The 29-year-old miner died on July 14, one week after he was hospitalised in the west of the country, WHO spokeswoman Fadela Chaib said. The disease was only diagnosed on Monday.
Ugandan authorities have informed the WHO of two other suspected cases, Chaib said.
"For the moment, there is no reason to be alarmed. The Ugandan health ministry has done what it can. But we are concerned because there is no vaccine or treatment against the Marburg disease which, if it spreads, can kill very quickly," she said.
Another miner who had been in contact with the deceased man had also contracted similar symptoms but has now left hospital.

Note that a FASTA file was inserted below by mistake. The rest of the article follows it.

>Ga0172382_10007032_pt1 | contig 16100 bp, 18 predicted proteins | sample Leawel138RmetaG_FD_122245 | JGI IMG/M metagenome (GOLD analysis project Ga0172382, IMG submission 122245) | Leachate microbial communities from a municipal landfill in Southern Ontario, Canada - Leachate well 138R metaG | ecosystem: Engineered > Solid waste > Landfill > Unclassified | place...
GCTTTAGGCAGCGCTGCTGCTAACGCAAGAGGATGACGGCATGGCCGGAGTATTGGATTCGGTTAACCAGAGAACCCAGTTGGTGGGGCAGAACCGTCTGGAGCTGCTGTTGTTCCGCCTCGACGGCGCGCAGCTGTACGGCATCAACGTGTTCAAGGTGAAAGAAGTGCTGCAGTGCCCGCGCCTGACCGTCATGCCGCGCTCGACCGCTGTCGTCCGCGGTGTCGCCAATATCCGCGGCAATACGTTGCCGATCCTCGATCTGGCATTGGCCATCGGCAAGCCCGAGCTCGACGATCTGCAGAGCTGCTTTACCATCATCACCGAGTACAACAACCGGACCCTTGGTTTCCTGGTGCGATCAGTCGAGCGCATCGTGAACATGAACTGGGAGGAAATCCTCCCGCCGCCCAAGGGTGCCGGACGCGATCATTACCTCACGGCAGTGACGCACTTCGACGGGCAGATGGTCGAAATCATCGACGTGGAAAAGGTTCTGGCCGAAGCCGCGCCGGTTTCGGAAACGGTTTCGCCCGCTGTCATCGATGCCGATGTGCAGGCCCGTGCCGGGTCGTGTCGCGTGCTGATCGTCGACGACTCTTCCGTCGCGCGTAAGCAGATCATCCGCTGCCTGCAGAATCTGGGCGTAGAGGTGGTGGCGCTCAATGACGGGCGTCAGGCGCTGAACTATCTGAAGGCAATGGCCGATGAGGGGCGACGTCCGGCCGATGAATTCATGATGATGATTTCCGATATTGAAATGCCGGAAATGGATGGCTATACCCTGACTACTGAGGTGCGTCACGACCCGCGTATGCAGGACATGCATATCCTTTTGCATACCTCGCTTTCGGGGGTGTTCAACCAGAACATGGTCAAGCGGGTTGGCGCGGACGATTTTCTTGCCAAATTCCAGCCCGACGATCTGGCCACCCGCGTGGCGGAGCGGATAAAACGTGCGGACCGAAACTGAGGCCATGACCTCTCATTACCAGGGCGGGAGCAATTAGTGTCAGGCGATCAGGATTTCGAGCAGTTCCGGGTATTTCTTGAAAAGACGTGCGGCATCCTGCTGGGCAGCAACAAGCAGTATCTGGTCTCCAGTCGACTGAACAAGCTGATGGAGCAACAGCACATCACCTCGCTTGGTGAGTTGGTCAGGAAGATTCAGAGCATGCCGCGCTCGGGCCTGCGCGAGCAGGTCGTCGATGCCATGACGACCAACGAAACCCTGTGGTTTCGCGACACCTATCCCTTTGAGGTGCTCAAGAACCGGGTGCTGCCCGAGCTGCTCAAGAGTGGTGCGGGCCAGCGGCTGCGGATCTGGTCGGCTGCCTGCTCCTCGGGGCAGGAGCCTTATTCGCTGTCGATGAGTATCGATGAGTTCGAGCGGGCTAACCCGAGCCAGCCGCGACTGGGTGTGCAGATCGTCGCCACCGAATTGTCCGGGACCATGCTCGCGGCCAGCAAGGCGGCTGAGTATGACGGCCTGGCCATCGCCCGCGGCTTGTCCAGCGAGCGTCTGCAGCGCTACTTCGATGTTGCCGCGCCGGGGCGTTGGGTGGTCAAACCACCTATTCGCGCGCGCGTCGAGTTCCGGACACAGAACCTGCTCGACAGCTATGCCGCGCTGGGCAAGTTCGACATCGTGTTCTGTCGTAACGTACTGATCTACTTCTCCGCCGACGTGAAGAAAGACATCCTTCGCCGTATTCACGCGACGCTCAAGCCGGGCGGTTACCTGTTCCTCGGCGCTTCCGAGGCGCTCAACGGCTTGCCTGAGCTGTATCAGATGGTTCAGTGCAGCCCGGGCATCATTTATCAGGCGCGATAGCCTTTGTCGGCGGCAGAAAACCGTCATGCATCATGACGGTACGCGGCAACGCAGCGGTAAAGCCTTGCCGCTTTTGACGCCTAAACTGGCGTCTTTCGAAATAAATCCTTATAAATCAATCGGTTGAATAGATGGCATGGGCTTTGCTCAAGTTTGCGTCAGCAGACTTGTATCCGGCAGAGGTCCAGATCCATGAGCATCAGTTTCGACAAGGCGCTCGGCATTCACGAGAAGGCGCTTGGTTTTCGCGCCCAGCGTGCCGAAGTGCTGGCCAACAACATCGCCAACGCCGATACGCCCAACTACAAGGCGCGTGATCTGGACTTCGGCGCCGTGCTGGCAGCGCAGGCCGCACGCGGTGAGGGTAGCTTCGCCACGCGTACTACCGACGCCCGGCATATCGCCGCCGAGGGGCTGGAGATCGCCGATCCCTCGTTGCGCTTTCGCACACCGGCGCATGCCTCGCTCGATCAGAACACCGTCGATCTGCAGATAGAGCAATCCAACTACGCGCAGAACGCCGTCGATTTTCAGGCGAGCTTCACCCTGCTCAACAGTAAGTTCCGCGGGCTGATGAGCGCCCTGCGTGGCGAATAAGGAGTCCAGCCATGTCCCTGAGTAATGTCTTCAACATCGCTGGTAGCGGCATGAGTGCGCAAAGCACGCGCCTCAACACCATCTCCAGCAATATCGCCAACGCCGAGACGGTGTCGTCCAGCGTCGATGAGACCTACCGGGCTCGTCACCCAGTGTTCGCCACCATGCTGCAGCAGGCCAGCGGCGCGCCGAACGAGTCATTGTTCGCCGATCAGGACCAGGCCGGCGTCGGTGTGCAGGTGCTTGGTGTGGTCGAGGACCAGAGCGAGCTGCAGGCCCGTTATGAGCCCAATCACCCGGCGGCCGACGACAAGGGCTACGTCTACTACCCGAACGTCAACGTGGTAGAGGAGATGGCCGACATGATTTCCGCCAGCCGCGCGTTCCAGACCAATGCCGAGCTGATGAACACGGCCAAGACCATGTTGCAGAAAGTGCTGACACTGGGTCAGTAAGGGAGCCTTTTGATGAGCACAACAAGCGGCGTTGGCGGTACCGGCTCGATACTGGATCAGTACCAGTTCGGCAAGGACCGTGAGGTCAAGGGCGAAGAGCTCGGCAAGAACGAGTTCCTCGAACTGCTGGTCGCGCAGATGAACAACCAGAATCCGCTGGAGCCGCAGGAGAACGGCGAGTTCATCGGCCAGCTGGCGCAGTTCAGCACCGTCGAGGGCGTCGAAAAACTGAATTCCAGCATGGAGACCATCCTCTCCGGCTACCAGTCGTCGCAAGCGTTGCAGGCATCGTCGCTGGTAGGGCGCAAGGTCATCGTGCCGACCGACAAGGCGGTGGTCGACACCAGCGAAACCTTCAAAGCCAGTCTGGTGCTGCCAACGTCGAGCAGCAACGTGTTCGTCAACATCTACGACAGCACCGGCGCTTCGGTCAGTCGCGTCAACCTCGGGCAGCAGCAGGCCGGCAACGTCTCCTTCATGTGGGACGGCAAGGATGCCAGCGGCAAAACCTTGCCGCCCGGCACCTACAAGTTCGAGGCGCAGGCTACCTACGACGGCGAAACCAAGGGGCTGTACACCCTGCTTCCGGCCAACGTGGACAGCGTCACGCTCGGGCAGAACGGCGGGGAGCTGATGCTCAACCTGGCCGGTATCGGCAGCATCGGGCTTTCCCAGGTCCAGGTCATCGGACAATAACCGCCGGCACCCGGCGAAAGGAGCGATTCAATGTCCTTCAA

The disease takes its name from the German town of Marburg, where it was first detected, in 1967, among lab workers who were infected by monkeys from Uganda.
It spreads through contact with blood, excrement, vomit, saliva, sweat and tears. The natural reservoirs for Marburg, and its notorious cousin Ebola, are in the African tropical forest, but the precise animal source remains unknown.
Two recent major Marburg epidemics caused hundreds of deaths in Africa.
The first killed 128 people in the Democratic Republic of Congo between 1998 and 2000, and the second left 150 dead in Angola between 2004 and 2005, according to the WHO.